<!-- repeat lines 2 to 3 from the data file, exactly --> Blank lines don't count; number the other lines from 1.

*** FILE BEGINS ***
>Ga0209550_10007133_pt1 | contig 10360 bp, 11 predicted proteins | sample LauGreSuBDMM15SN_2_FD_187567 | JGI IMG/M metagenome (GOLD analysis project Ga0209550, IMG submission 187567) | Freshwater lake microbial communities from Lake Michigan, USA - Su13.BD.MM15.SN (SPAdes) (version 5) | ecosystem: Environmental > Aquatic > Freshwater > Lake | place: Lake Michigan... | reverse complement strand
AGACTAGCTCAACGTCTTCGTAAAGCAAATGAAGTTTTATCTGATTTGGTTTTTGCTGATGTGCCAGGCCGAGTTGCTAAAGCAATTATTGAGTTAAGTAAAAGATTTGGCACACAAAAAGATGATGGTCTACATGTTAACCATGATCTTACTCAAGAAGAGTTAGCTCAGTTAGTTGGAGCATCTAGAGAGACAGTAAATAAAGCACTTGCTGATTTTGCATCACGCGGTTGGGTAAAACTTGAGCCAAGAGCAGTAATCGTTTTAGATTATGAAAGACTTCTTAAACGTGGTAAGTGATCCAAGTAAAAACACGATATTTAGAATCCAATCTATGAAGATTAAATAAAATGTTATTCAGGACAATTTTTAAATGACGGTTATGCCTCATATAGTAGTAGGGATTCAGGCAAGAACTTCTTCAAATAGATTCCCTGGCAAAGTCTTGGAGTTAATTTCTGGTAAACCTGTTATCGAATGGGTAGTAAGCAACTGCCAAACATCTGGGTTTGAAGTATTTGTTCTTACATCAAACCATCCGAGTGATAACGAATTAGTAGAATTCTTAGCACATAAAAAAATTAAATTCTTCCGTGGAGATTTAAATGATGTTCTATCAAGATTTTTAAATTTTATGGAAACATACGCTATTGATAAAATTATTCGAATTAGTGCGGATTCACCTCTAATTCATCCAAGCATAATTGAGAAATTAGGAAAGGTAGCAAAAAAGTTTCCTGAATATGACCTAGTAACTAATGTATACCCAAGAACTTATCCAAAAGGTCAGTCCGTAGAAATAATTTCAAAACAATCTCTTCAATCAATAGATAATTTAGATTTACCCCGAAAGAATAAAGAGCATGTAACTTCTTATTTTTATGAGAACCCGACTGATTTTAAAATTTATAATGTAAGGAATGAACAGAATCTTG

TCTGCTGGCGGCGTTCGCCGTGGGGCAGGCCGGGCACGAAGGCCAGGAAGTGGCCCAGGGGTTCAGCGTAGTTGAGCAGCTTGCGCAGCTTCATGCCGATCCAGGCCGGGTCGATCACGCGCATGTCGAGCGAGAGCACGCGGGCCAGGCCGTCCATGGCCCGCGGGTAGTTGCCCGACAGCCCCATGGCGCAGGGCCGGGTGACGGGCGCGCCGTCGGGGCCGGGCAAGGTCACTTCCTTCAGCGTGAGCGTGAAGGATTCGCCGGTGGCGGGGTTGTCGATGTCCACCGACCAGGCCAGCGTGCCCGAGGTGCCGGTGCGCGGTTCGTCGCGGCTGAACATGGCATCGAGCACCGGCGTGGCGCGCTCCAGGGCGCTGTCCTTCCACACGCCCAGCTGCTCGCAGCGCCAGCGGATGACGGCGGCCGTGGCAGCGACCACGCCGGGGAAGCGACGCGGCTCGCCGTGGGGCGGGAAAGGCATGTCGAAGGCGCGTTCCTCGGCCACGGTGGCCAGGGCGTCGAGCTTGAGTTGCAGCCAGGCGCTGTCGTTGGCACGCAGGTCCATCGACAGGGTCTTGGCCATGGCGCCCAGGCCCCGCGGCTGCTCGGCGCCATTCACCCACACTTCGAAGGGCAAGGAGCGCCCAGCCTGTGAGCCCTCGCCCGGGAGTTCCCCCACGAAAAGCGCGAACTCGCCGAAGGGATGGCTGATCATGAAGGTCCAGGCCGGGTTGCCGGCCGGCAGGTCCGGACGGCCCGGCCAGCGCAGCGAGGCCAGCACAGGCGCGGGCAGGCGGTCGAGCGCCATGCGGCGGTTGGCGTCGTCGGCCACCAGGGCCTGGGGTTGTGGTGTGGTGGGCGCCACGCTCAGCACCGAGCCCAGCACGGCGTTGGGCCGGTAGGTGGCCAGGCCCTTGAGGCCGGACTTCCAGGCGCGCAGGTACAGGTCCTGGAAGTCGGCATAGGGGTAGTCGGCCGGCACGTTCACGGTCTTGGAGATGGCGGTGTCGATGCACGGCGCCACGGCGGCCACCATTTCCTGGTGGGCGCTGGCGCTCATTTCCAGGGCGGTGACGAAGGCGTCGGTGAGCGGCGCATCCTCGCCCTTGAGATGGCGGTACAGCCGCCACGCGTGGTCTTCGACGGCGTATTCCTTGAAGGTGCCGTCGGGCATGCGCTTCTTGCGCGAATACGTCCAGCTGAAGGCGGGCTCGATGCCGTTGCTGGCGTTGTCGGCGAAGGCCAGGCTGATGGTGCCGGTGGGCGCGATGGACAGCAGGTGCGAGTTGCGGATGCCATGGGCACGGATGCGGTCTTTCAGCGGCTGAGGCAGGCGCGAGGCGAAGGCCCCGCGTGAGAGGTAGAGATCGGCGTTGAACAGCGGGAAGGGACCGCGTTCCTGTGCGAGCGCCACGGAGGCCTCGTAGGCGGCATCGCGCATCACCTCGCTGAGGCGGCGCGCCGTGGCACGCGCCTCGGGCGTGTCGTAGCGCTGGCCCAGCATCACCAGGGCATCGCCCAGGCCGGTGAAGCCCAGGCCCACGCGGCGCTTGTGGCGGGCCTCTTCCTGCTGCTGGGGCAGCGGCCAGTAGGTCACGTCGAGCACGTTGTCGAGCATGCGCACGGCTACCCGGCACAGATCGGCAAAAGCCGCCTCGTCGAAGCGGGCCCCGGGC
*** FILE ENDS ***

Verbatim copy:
AGACTAGCTCAACGTCTTCGTAAAGCAAATGAAGTTTTATCTGATTTGGTTTTTGCTGATGTGCCAGGCCGAGTTGCTAAAGCAATTATTGAGTTAAGTAAAAGATTTGGCACACAAAAAGATGATGGTCTACATGTTAACCATGATCTTACTCAAGAAGAGTTAGCTCAGTTAGTTGGAGCATCTAGAGAGACAGTAAATAAAGCACTTGCTGATTTTGCATCACGCGGTTGGGTAAAACTTGAGCCAAGAGCAGTAATCGTTTTAGATTATGAAAGACTTCTTAAACGTGGTAAGTGATCCAAGTAAAAACACGATATTTAGAATCCAATCTATGAAGATTAAATAAAATGTTATTCAGGACAATTTTTAAATGACGGTTATGCCTCATATAGTAGTAGGGATTCAGGCAAGAACTTCTTCAAATAGATTCCCTGGCAAAGTCTTGGAGTTAATTTCTGGTAAACCTGTTATCGAATGGGTAGTAAGCAACTGCCAAACATCTGGGTTTGAAGTATTTGTTCTTACATCAAACCATCCGAGTGATAACGAATTAGTAGAATTCTTAGCACATAAAAAAATTAAATTCTTCCGTGGAGATTTAAATGATGTTCTATCAAGATTTTTAAATTTTATGGAAACATACGCTATTGATAAAATTATTCGAATTAGTGCGGATTCACCTCTAATTCATCCAAGCATAATTGAGAAATTAGGAAAGGTAGCAAAAAAGTTTCCTGAATATGACCTAGTAACTAATGTATACCCAAGAACTTATCCAAAAGGTCAGTCCGTAGAAATAATTTCAAAACAATCTCTTCAATCAATAGATAATTTAGATTTACCCCGAAAGAATAAAGAGCATGTAACTTCTTATTTTTATGAGAACCCGACTGATTTTAAAATTTATAATGTAAGGAATGAACAGAATCTTG

TCTGCTGGCGGCGTTCGCCGTGGGGCAGGCCGGGCACGAAGGCCAGGAAGTGGCCCAGGGGTTCAGCGTAGTTGAGCAGCTTGCGCAGCTTCATGCCGATCCAGGCCGGGTCGATCACGCGCATGTCGAGCGAGAGCACGCGGGCCAGGCCGTCCATGGCCCGCGGGTAGTTGCCCGACAGCCCCATGGCGCAGGGCCGGGTGACGGGCGCGCCGTCGGGGCCGGGCAAGGTCACTTCCTTCAGCGTGAGCGTGAAGGATTCGCCGGTGGCGGGGTTGTCGATGTCCACCGACCAGGCCAGCGTGCCCGAGGTGCCGGTGCGCGGTTCGTCGCGGCTGAACATGGCATCGAGCACCGGCGTGGCGCGCTCCAGGGCGCTGTCCTTCCACACGCCCAGCTGCTCGCAGCGCCAGCGGATGACGGCGGCCGTGGCAGCGACCACGCCGGGGAAGCGACGCGGCTCGCCGTGGGGCGGGAAAGGCATGTCGAAGGCGCGTTCCTCGGCCACGGTGGCCAGGGCGTCGAGCTTGAGTTGCAGCCAGGCGCTGTCGTTGGCACGCAGGTCCATCGACAGGGTCTTGGCCATGGCGCCCAGGCCCCGCGGCTGCTCGGCGCCATTCACCCACACTTCGAAGGGCAAGGAGCGCCCAGCCTGTGAGCCCTCGCCCGGGAGTTCCCCCACGAAAAGCGCGAACTCGCCGAAGGGATGGCTGATCATGAAGGTCCAGGCCGGGTTGCCGGCCGGCAGGTCCGGACGGCCCGGCCAGCGCAGCGAGGCCAGCACAGGCGCGGGCAGGCGGTCGAGCGCCATGCGGCGGTTGGCGTCGTCGGCCACCAGGGCCTGGGGTTGTGGTGTGGTGGGCGCCACGCTCAGCACCGAGCCCAGCACGGCGTTGGGCCGGTAGGTGGCCAGGCCCTTGAGGCCGGACTTCCAGGCGCGCAGGTACAGGTCCTGGAAGTCGGCATAGGGGTAGTCGGCCGGCACGTTCACGGTCTTGGAGATGGCGGTGTCGATGCACGGCGCCACGGCGGCCACCATTTCCTGGTGGGCGCTGGCGCTCATTTCCAGGGCGGTGACGAAGGCGTCGGTGAGCGGCGCATCCTCGCCCTTGAGATGGCGGTACAGCCGCCACGCGTGGTCTTCGACGGCGTATTCCTTGAAGGTGCCGTCGGGCATGCGCTTCTTGCGCGAATACGTCCAGCTGAAGGCGGGCTCGATGCCGTTGCTGGCGTTGTCGGCGAAGGCCAGGCTGATGGTGCCGGTGGGCGCGATGGACAGCAGGTGCGAGTTGCGGATGCCATGGGCACGGATGCGGTCTTTCAGCGGCTGAGGCAGGCGCGAGGCGAAGGCCCCGCGTGAGAGGTAGAGATCGGCGTTGAACAGCGGGAAGGGACCGCGTTCCTGTGCGAGCGCCACGGAGGCCTCGTAGGCGGCATCGCGCATCACCTCGCTGAGGCGGCGCGCCGTGGCACGCGCCTCGGGCGTGTCGTAGCGCTGGCCCAGCATCACCAGGGCATCGCCCAGGCCGGTGAAGCCCAGGCCCACGCGGCGCTTGTGGCGGGCCTCTTCCTGCTGCTGGGGCAGCGGCCAGTAGGTCACGTCGAGCACGTTGTCGAGCATGCGCACGGCTACCCGGCACAGATCGGCAAAAGCCGCCTCGTCGAAGCGGGCCCCGGGC